Ted Allan (1910-1993) | Le Journal de la Photographie


Ted Allan started his career very young as an actor and worked on a number of Cecil B De Mille movies in the early 1930s. When De Mille called on someone to take some portraits, Allan stepped forward and, on seeing the results, De Mille encouraged him to follow a photography career.

While still in his teens Allan opened a photographic concession in a dime store on Hollywood Boulevard, where he photographed many actors and aspiring movie stars. These pictures led to employment as a photographer for several large film studios including MGM. Allan took over Hurrell’s gallery at MGM, where his nickname was ‘Rembrandt’ – and stayed for four years until 1937. During those years he was Harlow’s primary portrait photographer. Allan also had a particularly good rapport with male stars. Unlike Hurrell and Bull, whose reputations rest with women, Allan brought an appealing masculinity to subjects as diverse as Robert Taylor, James Stewart and The Marx Brothers.

via Ted Allan (1910-1993) | Le Journal de la Photographie.

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  1. George Kaplan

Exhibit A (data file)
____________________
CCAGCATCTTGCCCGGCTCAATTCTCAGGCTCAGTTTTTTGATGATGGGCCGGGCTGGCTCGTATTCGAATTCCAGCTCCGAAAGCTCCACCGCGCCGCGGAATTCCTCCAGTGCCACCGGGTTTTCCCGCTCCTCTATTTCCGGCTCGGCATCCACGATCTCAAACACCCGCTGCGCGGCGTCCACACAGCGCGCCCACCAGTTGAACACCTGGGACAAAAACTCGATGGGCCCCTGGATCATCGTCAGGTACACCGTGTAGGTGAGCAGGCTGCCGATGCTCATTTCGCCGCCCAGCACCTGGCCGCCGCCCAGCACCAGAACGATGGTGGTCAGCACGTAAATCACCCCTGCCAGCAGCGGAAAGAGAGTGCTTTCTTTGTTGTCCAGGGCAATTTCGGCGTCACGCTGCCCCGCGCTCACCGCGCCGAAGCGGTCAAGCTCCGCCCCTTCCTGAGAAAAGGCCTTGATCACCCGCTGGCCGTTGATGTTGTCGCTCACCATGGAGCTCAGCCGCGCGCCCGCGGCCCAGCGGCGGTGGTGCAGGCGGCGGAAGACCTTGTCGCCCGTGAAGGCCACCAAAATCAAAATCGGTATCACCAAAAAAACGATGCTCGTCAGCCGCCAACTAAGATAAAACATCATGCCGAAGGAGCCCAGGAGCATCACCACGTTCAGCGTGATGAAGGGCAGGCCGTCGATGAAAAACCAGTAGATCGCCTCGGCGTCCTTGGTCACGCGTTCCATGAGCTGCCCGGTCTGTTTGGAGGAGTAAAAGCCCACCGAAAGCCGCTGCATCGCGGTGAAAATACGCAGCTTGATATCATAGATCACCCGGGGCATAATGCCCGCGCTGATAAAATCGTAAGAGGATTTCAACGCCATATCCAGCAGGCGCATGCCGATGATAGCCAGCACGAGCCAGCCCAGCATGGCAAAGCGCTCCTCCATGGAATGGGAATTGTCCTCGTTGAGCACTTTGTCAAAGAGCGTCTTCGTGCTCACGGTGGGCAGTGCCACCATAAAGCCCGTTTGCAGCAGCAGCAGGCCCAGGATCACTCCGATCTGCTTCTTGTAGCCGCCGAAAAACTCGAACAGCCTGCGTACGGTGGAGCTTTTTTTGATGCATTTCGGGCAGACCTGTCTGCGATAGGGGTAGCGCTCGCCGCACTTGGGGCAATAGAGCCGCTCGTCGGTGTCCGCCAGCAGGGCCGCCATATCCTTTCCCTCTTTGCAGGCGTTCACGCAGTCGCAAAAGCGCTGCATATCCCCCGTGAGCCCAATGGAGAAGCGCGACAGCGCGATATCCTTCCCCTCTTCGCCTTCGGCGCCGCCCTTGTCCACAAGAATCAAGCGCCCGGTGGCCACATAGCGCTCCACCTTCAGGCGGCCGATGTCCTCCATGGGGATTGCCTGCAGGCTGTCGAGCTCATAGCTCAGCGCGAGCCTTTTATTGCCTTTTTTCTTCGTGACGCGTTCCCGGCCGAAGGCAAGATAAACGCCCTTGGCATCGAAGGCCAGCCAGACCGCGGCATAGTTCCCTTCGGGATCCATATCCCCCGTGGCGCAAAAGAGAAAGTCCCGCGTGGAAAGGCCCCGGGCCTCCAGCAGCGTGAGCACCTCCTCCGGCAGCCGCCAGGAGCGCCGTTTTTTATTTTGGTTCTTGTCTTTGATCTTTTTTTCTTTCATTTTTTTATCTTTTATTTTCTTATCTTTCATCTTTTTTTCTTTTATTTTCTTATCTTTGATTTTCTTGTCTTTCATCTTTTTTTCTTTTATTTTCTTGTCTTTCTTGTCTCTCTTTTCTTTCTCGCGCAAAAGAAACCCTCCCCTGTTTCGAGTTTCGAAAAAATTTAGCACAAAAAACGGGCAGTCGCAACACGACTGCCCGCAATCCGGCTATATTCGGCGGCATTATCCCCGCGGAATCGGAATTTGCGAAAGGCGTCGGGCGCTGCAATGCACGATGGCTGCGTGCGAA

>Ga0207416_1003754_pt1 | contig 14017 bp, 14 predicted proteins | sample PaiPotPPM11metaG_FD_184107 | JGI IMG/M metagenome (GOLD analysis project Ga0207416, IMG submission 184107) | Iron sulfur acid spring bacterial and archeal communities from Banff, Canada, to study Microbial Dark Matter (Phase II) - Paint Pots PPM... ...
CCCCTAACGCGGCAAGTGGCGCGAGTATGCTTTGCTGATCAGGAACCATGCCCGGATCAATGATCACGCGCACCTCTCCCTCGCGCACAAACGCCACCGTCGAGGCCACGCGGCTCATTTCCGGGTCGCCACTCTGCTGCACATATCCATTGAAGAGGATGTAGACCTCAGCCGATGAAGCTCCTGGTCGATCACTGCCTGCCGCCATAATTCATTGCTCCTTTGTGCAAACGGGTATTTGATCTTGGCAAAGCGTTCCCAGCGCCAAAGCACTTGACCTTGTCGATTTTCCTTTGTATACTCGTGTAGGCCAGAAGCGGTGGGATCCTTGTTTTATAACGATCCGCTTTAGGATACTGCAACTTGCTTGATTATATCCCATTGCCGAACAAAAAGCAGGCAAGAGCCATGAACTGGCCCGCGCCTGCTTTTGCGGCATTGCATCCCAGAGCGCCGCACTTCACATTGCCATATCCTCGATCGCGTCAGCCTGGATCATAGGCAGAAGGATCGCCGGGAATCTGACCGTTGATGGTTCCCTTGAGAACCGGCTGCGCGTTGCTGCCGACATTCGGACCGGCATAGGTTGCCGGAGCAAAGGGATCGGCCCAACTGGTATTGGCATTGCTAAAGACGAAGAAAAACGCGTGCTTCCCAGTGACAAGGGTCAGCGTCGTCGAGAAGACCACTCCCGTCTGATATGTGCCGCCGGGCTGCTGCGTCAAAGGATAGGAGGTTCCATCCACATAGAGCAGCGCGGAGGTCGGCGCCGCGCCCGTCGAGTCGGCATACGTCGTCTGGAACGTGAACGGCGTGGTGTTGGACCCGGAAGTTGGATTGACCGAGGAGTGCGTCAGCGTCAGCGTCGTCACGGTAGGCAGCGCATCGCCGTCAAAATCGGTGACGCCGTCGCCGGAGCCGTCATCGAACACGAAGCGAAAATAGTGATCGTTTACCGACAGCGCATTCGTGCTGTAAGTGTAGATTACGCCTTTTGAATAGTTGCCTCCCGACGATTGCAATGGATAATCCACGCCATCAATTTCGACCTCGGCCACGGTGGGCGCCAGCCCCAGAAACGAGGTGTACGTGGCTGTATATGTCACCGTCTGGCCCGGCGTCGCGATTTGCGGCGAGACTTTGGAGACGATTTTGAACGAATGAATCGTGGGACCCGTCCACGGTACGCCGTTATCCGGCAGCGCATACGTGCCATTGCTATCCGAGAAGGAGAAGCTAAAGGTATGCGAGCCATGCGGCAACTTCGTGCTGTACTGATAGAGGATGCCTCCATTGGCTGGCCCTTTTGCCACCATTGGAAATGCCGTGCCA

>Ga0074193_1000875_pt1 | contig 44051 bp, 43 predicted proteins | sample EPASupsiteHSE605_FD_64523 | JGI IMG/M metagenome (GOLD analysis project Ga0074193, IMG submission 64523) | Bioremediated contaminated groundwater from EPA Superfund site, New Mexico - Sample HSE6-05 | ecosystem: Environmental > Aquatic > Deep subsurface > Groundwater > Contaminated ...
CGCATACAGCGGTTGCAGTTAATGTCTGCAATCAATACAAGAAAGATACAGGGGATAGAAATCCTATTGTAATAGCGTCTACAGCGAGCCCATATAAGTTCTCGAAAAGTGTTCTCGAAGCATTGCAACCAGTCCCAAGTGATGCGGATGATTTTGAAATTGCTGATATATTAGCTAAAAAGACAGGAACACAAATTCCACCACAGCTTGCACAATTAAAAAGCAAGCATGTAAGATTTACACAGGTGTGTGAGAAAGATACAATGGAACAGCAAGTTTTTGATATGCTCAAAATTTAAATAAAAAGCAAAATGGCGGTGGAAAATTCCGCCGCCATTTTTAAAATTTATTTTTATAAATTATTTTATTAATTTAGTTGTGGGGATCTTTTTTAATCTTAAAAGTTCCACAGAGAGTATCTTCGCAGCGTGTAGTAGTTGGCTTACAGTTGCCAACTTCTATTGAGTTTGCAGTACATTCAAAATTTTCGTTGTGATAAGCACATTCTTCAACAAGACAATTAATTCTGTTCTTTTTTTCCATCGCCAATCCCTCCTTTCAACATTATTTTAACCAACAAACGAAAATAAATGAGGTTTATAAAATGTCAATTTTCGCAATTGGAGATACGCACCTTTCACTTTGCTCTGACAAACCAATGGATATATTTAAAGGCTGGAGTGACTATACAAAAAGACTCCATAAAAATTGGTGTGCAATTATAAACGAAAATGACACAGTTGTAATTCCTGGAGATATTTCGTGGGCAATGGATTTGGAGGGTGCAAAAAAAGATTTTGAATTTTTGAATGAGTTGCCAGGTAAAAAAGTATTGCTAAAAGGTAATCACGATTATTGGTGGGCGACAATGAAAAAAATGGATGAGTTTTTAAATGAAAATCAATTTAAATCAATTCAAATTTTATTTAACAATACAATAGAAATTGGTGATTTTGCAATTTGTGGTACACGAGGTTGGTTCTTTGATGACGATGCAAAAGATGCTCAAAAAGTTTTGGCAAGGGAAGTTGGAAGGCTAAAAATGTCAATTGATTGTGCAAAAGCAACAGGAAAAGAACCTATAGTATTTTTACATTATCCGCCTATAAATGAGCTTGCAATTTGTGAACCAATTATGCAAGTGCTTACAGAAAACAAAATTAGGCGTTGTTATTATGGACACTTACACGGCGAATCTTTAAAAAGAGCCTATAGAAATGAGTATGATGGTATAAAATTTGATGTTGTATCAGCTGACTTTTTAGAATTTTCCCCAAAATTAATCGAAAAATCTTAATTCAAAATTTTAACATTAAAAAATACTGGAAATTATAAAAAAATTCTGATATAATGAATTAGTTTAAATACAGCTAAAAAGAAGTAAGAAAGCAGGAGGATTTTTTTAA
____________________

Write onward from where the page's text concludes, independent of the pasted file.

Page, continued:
August 9, 2013

    The above image with Allan and Eleanor Powell brings to mind the concept of photographer-as-Svengali or Wizard, note how Ms P seems mesmerized, totally enchanted by the photog’s benign power, see how the equipment is directed down upon her, observe how… I’ll shut up now!

    • August 9, 2013

      via The Los Angeles Times:

      “Carole Lombard was a favorite of mine,” Allan told The Times in 1987. “She was real down to earth. She was the first movie star I ever heard use a four-letter word.”

      Another favorite was Eleanor Powell.

      “She liked my pictures so much that she proposed marriage,” he told The Times. “I said, ‘That’s all well and good, but I don’t think my wife would understand.’ “

  2. George Kaplan
    August 9, 2013

    Love Carole! What a Woman!
    The Eleanor anecdote is hilarious. Anything to keep a wonderful photographer. 🙂 Thanks, Victoria!

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